Japan will delay its planned sales tax hike for a second time, Japan's Prime Minister Shinzo Abe announced Wednesday.
The dollar was mostly flat against a basket of major currencies after U.S. data failed to support expectations for a June or July Fed hike.
Japan's economic data improved in April, but analysts don't think that will deter Prime Minister Abe's apparent drive to delay a planned tax hike.
Claudio Piron of BofA Merrill Lynch Global Research explains why the dollar-yen pair will likely head higher if the consumption tax hike is delayed.
The dollar reached a one-month high against the yen on Monday, after Fed Chair Janet Yellen fanned expectations the Fed would raise U.S. rates soon.
Japanese Prime Minister Shinzo Abe's claim that a Lehman-esque crisis loomed was nothing more than political maneuvering, analysts told CNBC.
Tradewinds Managing Director Peter Boardman says Japan's regional banks such as Chiba Bank offer good investment opportunities.
Japan's core consumer prices fell 0.3% in April on-year, keeping the BOJ under pressure to deploy new stimulus to hit its 2% inflation target.
G7 and BOJ made no progress on yen's ascent. That may force it, and other central banks, to resort to 'helicopter money,' option, says Scott Minerd.
The Fed is seeking robust growth and low inflation. But the opposite is happening, setting the economy up for a fall, says Michael Pento.
CNBC's Akiko Fujita sits down with Bank of Japan Governor Haruhiko Kuroda to discuss the central bank's monetary policy.
Japan's jawboning on the yen and expectations for more BOJ easing are unlikely to weaken the currency for long, a JPMorgan Private Bank forex boss said.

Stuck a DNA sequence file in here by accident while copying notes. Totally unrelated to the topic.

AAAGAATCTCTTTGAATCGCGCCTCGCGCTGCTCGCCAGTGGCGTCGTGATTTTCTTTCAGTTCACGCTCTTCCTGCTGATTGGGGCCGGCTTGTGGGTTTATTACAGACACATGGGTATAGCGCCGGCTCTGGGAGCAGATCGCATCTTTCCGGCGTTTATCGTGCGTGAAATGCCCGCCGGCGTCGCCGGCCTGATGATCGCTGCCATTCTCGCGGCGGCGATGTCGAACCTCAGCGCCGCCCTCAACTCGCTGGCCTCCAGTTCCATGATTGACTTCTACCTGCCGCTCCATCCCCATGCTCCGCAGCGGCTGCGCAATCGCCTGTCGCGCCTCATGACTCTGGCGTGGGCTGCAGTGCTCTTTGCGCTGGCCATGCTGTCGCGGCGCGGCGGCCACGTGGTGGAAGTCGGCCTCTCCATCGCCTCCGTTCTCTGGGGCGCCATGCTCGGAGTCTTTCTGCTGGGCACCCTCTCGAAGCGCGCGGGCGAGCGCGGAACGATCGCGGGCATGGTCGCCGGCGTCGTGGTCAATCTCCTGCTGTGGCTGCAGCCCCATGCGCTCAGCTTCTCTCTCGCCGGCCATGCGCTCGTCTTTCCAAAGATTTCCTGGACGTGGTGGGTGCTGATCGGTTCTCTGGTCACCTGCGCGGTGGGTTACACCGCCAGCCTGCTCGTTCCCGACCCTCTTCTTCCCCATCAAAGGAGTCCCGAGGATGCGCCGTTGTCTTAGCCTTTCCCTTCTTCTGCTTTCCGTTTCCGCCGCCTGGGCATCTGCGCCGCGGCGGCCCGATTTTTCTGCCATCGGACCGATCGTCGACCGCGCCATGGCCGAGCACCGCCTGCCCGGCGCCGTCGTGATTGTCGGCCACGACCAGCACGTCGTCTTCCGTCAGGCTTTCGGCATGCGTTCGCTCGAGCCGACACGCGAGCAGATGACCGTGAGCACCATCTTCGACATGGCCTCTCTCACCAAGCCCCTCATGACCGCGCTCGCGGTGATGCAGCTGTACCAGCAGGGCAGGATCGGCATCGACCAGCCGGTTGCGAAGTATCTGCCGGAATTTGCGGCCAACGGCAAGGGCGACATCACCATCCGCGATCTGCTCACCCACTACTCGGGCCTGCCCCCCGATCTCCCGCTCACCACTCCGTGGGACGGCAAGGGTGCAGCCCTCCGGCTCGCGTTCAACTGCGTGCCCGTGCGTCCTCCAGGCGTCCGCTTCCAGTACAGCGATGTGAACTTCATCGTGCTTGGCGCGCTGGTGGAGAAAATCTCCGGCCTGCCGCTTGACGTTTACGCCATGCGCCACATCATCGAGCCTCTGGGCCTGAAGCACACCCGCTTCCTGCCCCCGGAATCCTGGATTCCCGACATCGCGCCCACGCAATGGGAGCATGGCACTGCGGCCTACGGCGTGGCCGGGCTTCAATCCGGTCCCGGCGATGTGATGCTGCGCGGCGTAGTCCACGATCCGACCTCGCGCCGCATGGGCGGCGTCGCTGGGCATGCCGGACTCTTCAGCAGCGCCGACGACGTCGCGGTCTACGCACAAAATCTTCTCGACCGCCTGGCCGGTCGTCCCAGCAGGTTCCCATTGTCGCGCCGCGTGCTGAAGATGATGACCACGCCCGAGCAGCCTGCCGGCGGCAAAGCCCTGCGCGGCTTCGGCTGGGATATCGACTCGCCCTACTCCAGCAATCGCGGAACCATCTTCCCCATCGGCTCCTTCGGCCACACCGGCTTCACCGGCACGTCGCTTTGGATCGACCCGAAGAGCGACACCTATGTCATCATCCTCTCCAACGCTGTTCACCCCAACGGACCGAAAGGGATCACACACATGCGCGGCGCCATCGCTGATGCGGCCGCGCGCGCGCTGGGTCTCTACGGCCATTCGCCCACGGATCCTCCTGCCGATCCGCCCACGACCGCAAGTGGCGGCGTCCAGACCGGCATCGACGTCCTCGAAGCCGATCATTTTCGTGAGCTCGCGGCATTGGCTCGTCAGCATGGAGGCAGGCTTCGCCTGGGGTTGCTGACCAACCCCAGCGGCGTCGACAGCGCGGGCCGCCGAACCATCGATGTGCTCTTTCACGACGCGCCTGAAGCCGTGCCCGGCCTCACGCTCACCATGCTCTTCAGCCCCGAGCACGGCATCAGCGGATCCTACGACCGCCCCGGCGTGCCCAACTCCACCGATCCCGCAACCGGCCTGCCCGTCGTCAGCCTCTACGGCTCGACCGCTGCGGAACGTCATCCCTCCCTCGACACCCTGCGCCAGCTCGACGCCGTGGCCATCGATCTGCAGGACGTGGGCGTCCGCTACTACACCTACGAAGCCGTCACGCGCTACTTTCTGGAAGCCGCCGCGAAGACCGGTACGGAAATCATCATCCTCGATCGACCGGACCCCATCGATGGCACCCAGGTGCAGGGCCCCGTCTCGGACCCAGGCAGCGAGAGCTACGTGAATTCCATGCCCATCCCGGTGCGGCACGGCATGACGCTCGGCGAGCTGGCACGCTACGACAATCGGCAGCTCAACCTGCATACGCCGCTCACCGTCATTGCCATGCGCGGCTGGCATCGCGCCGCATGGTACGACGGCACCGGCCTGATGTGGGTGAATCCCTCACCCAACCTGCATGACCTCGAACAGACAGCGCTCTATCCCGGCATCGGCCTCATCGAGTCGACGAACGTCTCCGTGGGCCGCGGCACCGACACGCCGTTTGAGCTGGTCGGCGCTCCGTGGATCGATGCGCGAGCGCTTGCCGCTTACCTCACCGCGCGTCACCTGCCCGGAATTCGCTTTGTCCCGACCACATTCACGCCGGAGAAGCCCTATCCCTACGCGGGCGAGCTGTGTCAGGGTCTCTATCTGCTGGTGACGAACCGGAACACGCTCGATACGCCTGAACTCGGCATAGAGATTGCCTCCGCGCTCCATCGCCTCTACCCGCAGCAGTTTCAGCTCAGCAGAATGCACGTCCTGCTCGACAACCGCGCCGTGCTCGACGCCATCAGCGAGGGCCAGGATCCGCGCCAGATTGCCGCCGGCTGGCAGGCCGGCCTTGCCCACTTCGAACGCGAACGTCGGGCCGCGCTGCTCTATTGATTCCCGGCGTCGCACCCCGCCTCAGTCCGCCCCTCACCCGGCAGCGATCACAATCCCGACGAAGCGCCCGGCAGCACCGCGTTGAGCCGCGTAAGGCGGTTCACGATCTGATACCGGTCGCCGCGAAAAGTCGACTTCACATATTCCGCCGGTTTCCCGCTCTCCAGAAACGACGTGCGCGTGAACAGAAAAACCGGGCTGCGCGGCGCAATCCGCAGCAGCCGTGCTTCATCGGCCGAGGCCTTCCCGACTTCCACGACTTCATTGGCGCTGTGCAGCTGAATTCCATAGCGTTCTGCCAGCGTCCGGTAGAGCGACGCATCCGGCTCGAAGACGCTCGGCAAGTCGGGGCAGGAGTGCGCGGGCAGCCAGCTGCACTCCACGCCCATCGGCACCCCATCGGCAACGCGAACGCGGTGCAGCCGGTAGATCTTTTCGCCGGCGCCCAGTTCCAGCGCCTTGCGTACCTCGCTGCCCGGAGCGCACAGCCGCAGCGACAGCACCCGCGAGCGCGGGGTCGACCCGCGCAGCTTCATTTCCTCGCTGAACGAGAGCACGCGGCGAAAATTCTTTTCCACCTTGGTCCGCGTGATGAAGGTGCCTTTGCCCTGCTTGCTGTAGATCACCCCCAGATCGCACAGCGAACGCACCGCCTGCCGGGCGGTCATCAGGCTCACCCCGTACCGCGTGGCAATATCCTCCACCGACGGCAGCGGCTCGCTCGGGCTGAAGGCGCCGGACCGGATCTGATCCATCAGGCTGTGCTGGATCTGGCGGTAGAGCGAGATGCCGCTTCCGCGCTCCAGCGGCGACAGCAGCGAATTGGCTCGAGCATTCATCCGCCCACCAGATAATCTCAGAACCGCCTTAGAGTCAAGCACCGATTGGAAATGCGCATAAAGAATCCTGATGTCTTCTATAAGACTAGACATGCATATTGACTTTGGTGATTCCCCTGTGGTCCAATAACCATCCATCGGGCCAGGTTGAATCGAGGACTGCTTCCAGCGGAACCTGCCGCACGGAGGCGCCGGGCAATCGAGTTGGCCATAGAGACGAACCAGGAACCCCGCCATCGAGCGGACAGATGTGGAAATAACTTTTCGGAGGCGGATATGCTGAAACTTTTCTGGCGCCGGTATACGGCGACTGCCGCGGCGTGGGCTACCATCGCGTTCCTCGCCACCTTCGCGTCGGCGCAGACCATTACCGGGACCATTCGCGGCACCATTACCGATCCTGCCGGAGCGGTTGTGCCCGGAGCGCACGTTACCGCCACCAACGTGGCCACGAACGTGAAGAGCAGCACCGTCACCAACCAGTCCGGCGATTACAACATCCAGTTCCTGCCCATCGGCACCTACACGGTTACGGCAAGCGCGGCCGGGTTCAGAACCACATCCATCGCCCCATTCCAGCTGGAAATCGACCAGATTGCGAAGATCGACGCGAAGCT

Even as interest rates go down, investors still view the yen as a hard currency, explains Richard Harris from Port Shelter Investment Management.
Bank of Japan Governor Haruhiko Kuroda tells CNBC the central bank will ease policy only if the 2% inflation rate is under threat.
The BOJ still has "enough ammunition" to hit its elusive 2% inflation target, Governor Haruhiko Kuroda tells CNBC.
Japan’s economy surprised markets on Wednesday after reporting its fastest pace of annualized quarterly growth in a year. Adam Cole, global head of FX strategy at RBC Capital Markets, discusses.
HSBC co-chief Asian economist, Frederic Neumann explains why it’s likely Japan’s Shinzo Abe will postpone the tax hike along with announcing more physical stimulus, after the G7 meeting.
May is a crucial month for the world's third-largest economy, with three key risk events on the calendar that could sway investor confidence.
Europacifica Consulting's Naomi Fink says larger firms are seasoned hedgers and are also able to manufacture and retain income abroad.
The Bank of Japan governor's biggest challenge is its positioning on the yen, says Manpreet Gill from Standard Chartered WM.